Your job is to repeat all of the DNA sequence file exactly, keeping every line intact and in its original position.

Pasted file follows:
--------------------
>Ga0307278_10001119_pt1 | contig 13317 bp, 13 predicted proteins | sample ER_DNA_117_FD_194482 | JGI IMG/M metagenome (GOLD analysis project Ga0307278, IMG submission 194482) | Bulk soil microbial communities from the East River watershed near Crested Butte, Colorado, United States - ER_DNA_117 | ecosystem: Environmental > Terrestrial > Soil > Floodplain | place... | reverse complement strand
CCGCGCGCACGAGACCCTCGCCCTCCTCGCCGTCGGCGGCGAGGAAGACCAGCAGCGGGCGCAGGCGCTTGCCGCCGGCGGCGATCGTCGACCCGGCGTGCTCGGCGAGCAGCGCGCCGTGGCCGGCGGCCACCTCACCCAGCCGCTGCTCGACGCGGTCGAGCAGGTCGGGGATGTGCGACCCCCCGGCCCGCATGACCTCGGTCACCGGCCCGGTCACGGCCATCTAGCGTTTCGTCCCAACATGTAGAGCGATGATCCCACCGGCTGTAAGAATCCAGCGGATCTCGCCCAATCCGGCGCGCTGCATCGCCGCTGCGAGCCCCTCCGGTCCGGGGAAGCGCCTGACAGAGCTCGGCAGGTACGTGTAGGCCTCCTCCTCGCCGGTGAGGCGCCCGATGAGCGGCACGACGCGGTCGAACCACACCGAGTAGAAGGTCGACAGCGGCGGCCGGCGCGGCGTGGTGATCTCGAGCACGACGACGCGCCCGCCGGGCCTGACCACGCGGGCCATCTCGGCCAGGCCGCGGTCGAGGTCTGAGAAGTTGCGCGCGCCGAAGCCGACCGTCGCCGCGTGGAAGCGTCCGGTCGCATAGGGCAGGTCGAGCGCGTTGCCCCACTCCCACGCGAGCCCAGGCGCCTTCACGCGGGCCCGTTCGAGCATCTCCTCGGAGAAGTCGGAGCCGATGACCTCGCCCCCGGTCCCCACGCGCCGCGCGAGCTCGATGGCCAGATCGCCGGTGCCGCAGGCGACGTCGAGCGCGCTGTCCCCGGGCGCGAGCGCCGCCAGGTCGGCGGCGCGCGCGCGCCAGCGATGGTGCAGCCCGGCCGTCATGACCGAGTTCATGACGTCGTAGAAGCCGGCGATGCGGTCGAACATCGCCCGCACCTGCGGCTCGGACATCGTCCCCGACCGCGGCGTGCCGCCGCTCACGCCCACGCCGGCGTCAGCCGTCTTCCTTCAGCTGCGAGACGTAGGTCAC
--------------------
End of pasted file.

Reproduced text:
>Ga0307278_10001119_pt1 | contig 13317 bp, 13 predicted proteins | sample ER_DNA_117_FD_194482 | JGI IMG/M metagenome (GOLD analysis project Ga0307278, IMG submission 194482) | Bulk soil microbial communities from the East River watershed near Crested Butte, Colorado, United States - ER_DNA_117 | ecosystem: Environmental > Terrestrial > Soil > Floodplain | place... | reverse complement strand
CCGCGCGCACGAGACCCTCGCCCTCCTCGCCGTCGGCGGCGAGGAAGACCAGCAGCGGGCGCAGGCGCTTGCCGCCGGCGGCGATCGTCGACCCGGCGTGCTCGGCGAGCAGCGCGCCGTGGCCGGCGGCCACCTCACCCAGCCGCTGCTCGACGCGGTCGAGCAGGTCGGGGATGTGCGACCCCCCGGCCCGCATGACCTCGGTCACCGGCCCGGTCACGGCCATCTAGCGTTTCGTCCCAACATGTAGAGCGATGATCCCACCGGCTGTAAGAATCCAGCGGATCTCGCCCAATCCGGCGCGCTGCATCGCCGCTGCGAGCCCCTCCGGTCCGGGGAAGCGCCTGACAGAGCTCGGCAGGTACGTGTAGGCCTCCTCCTCGCCGGTGAGGCGCCCGATGAGCGGCACGACGCGGTCGAACCACACCGAGTAGAAGGTCGACAGCGGCGGCCGGCGCGGCGTGGTGATCTCGAGCACGACGACGCGCCCGCCGGGCCTGACCACGCGGGCCATCTCGGCCAGGCCGCGGTCGAGGTCTGAGAAGTTGCGCGCGCCGAAGCCGACCGTCGCCGCGTGGAAGCGTCCGGTCGCATAGGGCAGGTCGAGCGCGTTGCCCCACTCCCACGCGAGCCCAGGCGCCTTCACGCGGGCCCGTTCGAGCATCTCCTCGGAGAAGTCGGAGCCGATGACCTCGCCCCCGGTCCCCACGCGCCGCGCGAGCTCGATGGCCAGATCGCCGGTGCCGCAGGCGACGTCGAGCGCGCTGTCCCCGGGCGCGAGCGCCGCCAGGTCGGCGGCGCGCGCGCGCCAGCGATGGTGCAGCCCGGCCGTCATGACCGAGTTCATGACGTCGTAGAAGCCGGCGATGCGGTCGAACATCGCCCGCACCTGCGGCTCGGACATCGTCCCCGACCGCGGCGTGCCGCCGCTCACGCCCACGCCGGCGTCAGCCGTCTTCCTTCAGCTGCGAGACGTAGGTCAC